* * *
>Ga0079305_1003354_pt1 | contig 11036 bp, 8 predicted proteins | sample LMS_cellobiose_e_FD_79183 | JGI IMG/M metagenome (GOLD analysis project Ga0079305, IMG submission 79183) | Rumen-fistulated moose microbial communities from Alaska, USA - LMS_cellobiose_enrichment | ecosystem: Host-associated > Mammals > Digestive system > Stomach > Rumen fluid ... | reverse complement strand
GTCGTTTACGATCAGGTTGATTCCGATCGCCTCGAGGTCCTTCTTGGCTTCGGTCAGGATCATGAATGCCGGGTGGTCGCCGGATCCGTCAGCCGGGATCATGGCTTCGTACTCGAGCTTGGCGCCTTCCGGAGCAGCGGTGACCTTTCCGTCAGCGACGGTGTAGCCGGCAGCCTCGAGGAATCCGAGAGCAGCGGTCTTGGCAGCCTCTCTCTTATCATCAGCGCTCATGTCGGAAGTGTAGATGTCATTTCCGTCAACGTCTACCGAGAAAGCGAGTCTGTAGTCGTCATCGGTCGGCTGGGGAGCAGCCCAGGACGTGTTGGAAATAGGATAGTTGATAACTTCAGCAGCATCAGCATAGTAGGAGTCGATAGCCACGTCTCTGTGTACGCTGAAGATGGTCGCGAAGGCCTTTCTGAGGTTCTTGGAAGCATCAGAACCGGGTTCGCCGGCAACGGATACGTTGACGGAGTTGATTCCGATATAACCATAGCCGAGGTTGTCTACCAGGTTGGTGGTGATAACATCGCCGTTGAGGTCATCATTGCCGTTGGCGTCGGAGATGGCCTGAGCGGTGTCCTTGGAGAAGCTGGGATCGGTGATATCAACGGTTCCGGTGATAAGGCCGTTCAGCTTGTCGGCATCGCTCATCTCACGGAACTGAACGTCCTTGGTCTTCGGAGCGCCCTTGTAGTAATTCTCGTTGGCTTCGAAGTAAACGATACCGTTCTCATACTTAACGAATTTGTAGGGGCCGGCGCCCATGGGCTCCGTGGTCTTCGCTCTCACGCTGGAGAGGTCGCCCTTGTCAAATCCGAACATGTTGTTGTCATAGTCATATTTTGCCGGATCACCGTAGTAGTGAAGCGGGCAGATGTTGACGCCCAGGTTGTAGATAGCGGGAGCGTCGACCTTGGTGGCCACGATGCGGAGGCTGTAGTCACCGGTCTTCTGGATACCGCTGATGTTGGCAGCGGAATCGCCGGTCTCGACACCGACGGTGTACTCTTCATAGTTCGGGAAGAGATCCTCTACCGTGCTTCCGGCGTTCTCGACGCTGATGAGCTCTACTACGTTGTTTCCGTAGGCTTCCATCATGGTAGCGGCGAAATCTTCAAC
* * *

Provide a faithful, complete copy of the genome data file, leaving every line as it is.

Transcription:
>Ga0079305_1003354_pt1 | contig 11036 bp, 8 predicted proteins | sample LMS_cellobiose_e_FD_79183 | JGI IMG/M metagenome (GOLD analysis project Ga0079305, IMG submission 79183) | Rumen-fistulated moose microbial communities from Alaska, USA - LMS_cellobiose_enrichment | ecosystem: Host-associated > Mammals > Digestive system > Stomach > Rumen fluid ... | reverse complement strand
GTCGTTTACGATCAGGTTGATTCCGATCGCCTCGAGGTCCTTCTTGGCTTCGGTCAGGATCATGAATGCCGGGTGGTCGCCGGATCCGTCAGCCGGGATCATGGCTTCGTACTCGAGCTTGGCGCCTTCCGGAGCAGCGGTGACCTTTCCGTCAGCGACGGTGTAGCCGGCAGCCTCGAGGAATCCGAGAGCAGCGGTCTTGGCAGCCTCTCTCTTATCATCAGCGCTCATGTCGGAAGTGTAGATGTCATTTCCGTCAACGTCTACCGAGAAAGCGAGTCTGTAGTCGTCATCGGTCGGCTGGGGAGCAGCCCAGGACGTGTTGGAAATAGGATAGTTGATAACTTCAGCAGCATCAGCATAGTAGGAGTCGATAGCCACGTCTCTGTGTACGCTGAAGATGGTCGCGAAGGCCTTTCTGAGGTTCTTGGAAGCATCAGAACCGGGTTCGCCGGCAACGGATACGTTGACGGAGTTGATTCCGATATAACCATAGCCGAGGTTGTCTACCAGGTTGGTGGTGATAACATCGCCGTTGAGGTCATCATTGCCGTTGGCGTCGGAGATGGCCTGAGCGGTGTCCTTGGAGAAGCTGGGATCGGTGATATCAACGGTTCCGGTGATAAGGCCGTTCAGCTTGTCGGCATCGCTCATCTCACGGAACTGAACGTCCTTGGTCTTCGGAGCGCCCTTGTAGTAATTCTCGTTGGCTTCGAAGTAAACGATACCGTTCTCATACTTAACGAATTTGTAGGGGCCGGCGCCCATGGGCTCCGTGGTCTTCGCTCTCACGCTGGAGAGGTCGCCCTTGTCAAATCCGAACATGTTGTTGTCATAGTCATATTTTGCCGGATCACCGTAGTAGTGAAGCGGGCAGATGTTGACGCCCAGGTTGTAGATAGCGGGAGCGTCGACCTTGGTGGCCACGATGCGGAGGCTGTAGTCACCGGTCTTCTGGATACCGCTGATGTTGGCAGCGGAATCGCCGGTCTCGACACCGACGGTGTACTCTTCATAGTTCGGGAAGAGATCCTCTACCGTGCTTCCGGCGTTCTCGACGCTGATGAGCTCTACTACGTTGTTTCCGTAGGCTTCCATCATGGTAGCGGCGAAATCTTCAAC